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In the latter 1800s, before eastern Washington emerged as the state’s primary agricultural area, and before railroads and highways linked its abundance of food to the hungry mouths of a growing nation, Puget Sound served as a major transportation artery. And smack in the center of the ocean inlet, Vashon Island farmers, many of them Japanese, provided much of the fruit transported in barrels to points as far-flung as San Francisco.

Peaches, cherries, and apples thrived on Vashon. Although only vestiges remain of its fruitful past, scattered throughout the island are thousands of relic fruit trees, many more than 100 years old.

Now, Vashon offers a bucolic bedroom community for retirees, home- and small-business-based enterprises, and Seattle commuters working a ferry ride away. And while many love their land, they’re not always entirely sure what to do with the surviving fruit trees from the island’s agricultural past.

Such was the case with Ron Weston, who retired from a Coast Guard career and moved with his wife to a 20-acre farmstead appropriately called Applesauce Acres. "We were attracted by the magnificent Douglas firs, but amongst them were a lot of remnant apple trees," he said. "They become a liability, harboring pests and disease, when they’re not cared for."

Local paper

Then, in 2004, another newly arrived and retired resident, Bob Norton, placed an ad in the local paper calling for a meeting of those interested in growing backyard fruit. Norton, a horticulturist, had served as supervisor for Washington State University’s Northwest Washington Research and Extension Center in Mount Vernon, where, for 30 years, he researched the growing of fruit varieties adapted to the local climate.

Norton was the answer to a need. From an initial gathering of about 20 interested islanders, the Vashon Island Fruit Club was formed. Oriented to enthusiasts of all fruit varieties, most are hobbyists or growing food for their own consumption. Some are farmers’ market-scale growers. A small percentage grow fruit commercially. Attendance now numbers about 150 –families. Norton serves as a director, and Weston as –president.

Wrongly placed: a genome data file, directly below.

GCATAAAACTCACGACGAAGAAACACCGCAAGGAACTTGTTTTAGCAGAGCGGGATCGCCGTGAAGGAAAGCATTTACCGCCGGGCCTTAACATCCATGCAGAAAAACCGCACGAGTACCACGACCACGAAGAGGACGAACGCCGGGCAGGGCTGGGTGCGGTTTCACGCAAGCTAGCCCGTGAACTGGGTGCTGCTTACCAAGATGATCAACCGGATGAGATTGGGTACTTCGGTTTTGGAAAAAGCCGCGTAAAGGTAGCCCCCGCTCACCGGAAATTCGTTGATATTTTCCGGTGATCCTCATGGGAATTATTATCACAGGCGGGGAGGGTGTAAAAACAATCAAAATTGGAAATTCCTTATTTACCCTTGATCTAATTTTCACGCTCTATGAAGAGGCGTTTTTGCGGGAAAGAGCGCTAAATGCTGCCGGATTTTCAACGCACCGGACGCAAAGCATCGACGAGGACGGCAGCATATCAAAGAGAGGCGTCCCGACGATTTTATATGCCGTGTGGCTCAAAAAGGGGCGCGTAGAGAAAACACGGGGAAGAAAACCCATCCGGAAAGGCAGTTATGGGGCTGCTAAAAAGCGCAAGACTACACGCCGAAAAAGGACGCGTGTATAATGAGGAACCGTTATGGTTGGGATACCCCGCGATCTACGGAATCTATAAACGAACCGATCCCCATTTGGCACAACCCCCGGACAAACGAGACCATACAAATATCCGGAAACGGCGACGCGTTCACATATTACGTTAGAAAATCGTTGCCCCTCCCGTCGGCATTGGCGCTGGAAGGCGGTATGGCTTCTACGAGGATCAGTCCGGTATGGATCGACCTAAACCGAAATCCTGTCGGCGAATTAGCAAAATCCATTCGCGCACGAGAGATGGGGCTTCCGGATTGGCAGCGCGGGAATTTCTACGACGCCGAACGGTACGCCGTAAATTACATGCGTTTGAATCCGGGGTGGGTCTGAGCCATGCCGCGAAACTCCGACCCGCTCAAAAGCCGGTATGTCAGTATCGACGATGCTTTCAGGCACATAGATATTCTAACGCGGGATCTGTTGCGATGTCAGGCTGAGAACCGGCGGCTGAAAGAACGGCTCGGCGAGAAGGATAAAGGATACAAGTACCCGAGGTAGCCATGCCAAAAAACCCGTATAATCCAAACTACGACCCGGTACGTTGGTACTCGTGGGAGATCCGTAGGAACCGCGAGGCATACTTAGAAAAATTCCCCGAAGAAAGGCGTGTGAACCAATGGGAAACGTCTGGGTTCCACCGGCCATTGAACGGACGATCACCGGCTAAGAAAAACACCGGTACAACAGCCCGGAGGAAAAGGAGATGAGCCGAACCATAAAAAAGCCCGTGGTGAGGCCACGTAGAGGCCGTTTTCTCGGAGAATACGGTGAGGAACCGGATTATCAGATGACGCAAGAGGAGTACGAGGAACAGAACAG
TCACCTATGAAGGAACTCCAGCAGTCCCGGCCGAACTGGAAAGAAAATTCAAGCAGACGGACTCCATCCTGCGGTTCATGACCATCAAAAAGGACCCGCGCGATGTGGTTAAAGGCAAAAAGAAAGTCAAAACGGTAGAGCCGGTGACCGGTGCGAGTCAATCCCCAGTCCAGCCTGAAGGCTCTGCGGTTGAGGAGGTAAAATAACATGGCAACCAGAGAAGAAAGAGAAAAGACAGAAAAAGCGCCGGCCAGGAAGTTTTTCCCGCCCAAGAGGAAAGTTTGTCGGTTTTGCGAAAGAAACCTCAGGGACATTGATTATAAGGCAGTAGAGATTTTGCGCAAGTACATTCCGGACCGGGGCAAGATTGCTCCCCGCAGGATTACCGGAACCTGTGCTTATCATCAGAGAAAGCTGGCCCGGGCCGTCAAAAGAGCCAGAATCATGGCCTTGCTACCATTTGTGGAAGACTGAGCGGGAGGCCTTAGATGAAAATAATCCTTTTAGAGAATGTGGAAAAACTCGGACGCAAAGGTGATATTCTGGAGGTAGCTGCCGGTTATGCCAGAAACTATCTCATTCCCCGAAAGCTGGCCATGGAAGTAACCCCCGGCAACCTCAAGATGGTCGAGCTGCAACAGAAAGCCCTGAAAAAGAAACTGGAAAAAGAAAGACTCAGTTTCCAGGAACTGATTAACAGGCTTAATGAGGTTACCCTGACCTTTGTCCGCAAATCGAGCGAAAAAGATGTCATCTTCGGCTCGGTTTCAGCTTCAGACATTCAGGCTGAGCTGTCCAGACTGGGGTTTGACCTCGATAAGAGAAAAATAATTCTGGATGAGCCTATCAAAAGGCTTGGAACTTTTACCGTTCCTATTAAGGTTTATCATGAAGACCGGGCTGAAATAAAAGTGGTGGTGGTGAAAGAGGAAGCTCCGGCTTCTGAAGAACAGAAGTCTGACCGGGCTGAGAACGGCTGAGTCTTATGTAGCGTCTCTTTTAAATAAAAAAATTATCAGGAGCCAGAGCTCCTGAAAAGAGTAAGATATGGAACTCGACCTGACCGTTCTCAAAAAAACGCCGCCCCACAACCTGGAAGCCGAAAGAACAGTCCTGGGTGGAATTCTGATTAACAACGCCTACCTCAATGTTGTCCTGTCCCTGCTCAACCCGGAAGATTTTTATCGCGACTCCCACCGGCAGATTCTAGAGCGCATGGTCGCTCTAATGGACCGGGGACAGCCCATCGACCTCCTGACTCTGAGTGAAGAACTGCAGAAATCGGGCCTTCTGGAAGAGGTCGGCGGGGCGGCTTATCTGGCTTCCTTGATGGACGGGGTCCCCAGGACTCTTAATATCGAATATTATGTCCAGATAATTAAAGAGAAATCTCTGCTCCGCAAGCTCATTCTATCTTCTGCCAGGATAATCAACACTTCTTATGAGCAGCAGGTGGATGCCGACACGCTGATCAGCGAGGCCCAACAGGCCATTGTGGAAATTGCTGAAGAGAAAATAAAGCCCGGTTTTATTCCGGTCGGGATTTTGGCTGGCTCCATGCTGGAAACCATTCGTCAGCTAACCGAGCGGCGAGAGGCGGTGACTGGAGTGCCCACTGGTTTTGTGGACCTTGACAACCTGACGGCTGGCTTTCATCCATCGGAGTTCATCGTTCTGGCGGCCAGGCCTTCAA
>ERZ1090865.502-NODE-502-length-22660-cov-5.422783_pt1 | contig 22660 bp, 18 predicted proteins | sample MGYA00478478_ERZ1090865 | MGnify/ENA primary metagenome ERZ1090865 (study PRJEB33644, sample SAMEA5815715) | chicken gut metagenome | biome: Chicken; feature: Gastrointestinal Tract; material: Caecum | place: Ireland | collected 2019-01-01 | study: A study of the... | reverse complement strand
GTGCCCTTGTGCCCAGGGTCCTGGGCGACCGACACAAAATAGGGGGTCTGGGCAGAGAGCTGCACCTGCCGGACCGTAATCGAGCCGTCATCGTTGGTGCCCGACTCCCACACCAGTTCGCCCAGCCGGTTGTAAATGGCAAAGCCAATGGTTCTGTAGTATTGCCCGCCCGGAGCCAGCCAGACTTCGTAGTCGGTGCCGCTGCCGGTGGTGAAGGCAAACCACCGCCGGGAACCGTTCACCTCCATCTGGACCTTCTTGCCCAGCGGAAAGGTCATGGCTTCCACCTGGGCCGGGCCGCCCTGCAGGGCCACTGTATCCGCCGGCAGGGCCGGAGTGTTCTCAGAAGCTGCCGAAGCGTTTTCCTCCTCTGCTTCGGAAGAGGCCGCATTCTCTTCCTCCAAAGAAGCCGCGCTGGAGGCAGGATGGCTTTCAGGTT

"Dr. Norton is our treasure," said Weston. "He’s gregarious, likeable, and very interested in getting others excited, motivating them to raise their expertise. He’s also spent a lot of time and effort training a core of expert pruners who can offer their services to others."

Amazingly active at 82 years old, Norton is planting a heritage orchard of his favorite old-time varieties such as Esopus Spitzenburg and Roxbury Russet apples. He writes a column for the local paper, and is beginning a book on western –Washington backyard fruit culture.

During its first year, the group affiliated with the Western Cascade Fruit Society, becoming one of seven chapters. Weston also serves as president of the larger group.

Some activities, such as field trips and spring and fall fruit shows, occur across chapter lines. For instance, in 2007, Norton led a group of 30 to northern Italy, Europe’s premier fruit-growing region, and toured the University of Bologna to learn from their horticultural research.

The club maintains a calendar of year-round activities. Its monthly workshops and quarterly meetings are a big draw, Weston said. "They’re hands-on. You’ll see a demonstration, then be handed pruning shears to practice what you’ve learned."

Members are assigned responsibility for the monthly program, coordinating the topic and speaker, and location. Subjects cover the gamut of growing tasks: pruning, spraying, irrigation, grafting, pest control, and soil testing and management.

Speakers are drawn primarily from island residents, though occasionally an expert on a topic such as mason bees comes from off-island. "There’s a lot of talent in our community," said Weston. "We have a commercial cider operation and four commercial growers of Pinot Noir wine grapes. And while many members are just hobbyists, they’ve been gardening for 35 years. We draw on that expertise."

The club is nearing completion of a video on summer pruning, which is set for commercial release. Norton notes that no other videos are available on the subject.

The group’s newest goal entails selling organic produce into farmers’ markets, restaurants, and local stores.

Norton is a champion of high-density cultures, coaching members in the planting of more than 100 trees in a plot no larger than 20 by 40 feet. Most people don’t want bushels of the same varieties, but prefer to plant several varieties that can be picked over a period of weeks, from perhaps mid-August until mid-November, he said.

Trees on dwarfing rootstocks can be trellised and maintained at a maximum height of eight to ten feet. With some growing systems, they can be planted as close as 14 inches apart, producing fruit on short spurs as soon as the year after planting. Work such as spraying and pruning can be accomplished from the ground, requiring no risky and cumbersome ladders. Deer and birds are more easily kept at bay with fences and netting.

The high-tech trees appear to coexist in happy harmony with their larger, centagenarian cousins—the remaining fruit trees from Vashon’s agricultural past. Many of those relics now stand pruned and productive, thanks to the efforts of the Vashon Island Fruit Club. 

Carol Wissmann is a freelance writer based in Gig Harbor, Washington.